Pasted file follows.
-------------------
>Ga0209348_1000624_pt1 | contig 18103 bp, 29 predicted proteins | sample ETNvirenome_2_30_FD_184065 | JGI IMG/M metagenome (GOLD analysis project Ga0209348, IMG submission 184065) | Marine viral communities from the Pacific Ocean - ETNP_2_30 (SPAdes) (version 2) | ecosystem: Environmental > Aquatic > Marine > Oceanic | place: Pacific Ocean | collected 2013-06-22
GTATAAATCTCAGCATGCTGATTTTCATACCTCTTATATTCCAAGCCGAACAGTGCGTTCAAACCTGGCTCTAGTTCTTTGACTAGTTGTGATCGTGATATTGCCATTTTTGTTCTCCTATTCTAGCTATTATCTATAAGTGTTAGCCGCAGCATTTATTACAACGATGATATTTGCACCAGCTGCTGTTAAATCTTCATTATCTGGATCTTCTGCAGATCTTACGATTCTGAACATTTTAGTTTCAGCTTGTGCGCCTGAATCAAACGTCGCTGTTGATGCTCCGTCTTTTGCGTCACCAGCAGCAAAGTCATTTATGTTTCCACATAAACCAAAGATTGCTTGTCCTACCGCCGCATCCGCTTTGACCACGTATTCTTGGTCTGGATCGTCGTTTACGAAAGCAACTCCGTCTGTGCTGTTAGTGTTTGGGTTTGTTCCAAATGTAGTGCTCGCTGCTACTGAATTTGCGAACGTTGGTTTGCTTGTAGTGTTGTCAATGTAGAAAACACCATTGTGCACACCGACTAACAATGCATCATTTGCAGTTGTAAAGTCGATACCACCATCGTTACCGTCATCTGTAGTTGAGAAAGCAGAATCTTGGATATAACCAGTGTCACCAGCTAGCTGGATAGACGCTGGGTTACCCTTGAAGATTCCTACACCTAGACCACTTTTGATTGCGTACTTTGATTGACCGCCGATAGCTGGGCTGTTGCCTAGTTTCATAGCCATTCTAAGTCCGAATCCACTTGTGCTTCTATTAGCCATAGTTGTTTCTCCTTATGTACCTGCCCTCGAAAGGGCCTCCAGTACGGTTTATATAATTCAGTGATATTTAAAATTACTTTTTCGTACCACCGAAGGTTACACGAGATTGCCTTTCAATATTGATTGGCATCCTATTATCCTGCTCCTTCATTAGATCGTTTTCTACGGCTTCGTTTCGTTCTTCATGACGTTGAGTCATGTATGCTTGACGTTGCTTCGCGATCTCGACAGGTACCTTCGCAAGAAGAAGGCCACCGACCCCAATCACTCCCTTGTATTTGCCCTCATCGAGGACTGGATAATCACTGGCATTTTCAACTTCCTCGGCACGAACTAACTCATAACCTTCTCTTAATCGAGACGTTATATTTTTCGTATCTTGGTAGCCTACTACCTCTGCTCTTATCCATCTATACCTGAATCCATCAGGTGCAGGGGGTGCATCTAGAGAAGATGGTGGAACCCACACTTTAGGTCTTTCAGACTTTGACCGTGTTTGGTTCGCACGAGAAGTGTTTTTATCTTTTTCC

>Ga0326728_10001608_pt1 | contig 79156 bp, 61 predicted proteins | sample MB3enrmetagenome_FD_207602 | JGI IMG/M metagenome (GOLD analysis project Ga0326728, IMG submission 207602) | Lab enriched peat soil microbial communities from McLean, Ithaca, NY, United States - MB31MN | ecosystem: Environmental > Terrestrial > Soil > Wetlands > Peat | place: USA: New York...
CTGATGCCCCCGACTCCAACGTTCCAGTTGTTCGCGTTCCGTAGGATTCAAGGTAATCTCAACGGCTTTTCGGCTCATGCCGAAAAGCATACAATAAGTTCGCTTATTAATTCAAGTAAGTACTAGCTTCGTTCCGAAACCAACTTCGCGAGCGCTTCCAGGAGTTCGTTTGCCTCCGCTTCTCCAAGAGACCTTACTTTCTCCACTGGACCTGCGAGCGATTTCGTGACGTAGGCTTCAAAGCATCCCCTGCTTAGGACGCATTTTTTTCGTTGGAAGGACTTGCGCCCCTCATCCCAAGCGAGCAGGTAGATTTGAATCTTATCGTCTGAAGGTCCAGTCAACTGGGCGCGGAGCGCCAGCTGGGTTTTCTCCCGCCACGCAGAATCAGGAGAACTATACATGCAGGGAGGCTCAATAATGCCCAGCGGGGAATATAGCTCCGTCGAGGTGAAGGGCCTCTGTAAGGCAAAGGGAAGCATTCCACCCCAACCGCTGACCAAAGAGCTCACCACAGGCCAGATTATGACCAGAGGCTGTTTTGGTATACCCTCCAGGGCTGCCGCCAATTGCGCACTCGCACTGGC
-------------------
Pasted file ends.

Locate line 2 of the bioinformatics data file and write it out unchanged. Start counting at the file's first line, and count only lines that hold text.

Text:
GTATAAATCTCAGCATGCTGATTTTCATACCTCTTATATTCCAAGCCGAACAGTGCGTTCAAACCTGGCTCTAGTTCTTTGACTAGTTGTGATCGTGATATTGCCATTTTTGTTCTCCTATTCTAGCTATTATCTATAAGTGTTAGCCGCAGCATTTATTACAACGATGATATTTGCACCAGCTGCTGTTAAATCTTCATTATCTGGATCTTCTGCAGATCTTACGATTCTGAACATTTTAGTTTCAGCTTGTGCGCCTGAATCAAACGTCGCTGTTGATGCTCCGTCTTTTGCGTCACCAGCAGCAAAGTCATTTATGTTTCCACATAAACCAAAGATTGCTTGTCCTACCGCCGCATCCGCTTTGACCACGTATTCTTGGTCTGGATCGTCGTTTACGAAAGCAACTCCGTCTGTGCTGTTAGTGTTTGGGTTTGTTCCAAATGTAGTGCTCGCTGCTACTGAATTTGCGAACGTTGGTTTGCTTGTAGTGTTGTCAATGTAGAAAACACCATTGTGCACACCGACTAACAATGCATCATTTGCAGTTGTAAAGTCGATACCACCATCGTTACCGTCATCTGTAGTTGAGAAAGCAGAATCTTGGATATAACCAGTGTCACCAGCTAGCTGGATAGACGCTGGGTTACCCTTGAAGATTCCTACACCTAGACCACTTTTGATTGCGTACTTTGATTGACCGCCGATAGCTGGGCTGTTGCCTAGTTTCATAGCCATTCTAAGTCCGAATCCACTTGTGCTTCTATTAGCCATAGTTGTTTCTCCTTATGTACCTGCCCTCGAAAGGGCCTCCAGTACGGTTTATATAATTCAGTGATATTTAAAATTACTTTTTCGTACCACCGAAGGTTACACGAGATTGCCTTTCAATATTGATTGGCATCCTATTATCCTGCTCCTTCATTAGATCGTTTTCTACGGCTTCGTTTCGTTCTTCATGACGTTGAGTCATGTATGCTTGACGTTGCTTCGCGATCTCGACAGGTACCTTCGCAAGAAGAAGGCCACCGACCCCAATCACTCCCTTGTATTTGCCCTCATCGAGGACTGGATAATCACTGGCATTTTCAACTTCCTCGGCACGAACTAACTCATAACCTTCTCTTAATCGAGACGTTATATTTTTCGTATCTTGGTAGCCTACTACCTCTGCTCTTATCCATCTATACCTGAATCCATCAGGTGCAGGGGGTGCATCTAGAGAAGATGGTGGAACCCACACTTTAGGTCTTTCAGACTTTGACCGTGTTTGGTTCGCACGAGAAGTGTTTTTATCTTTTTCC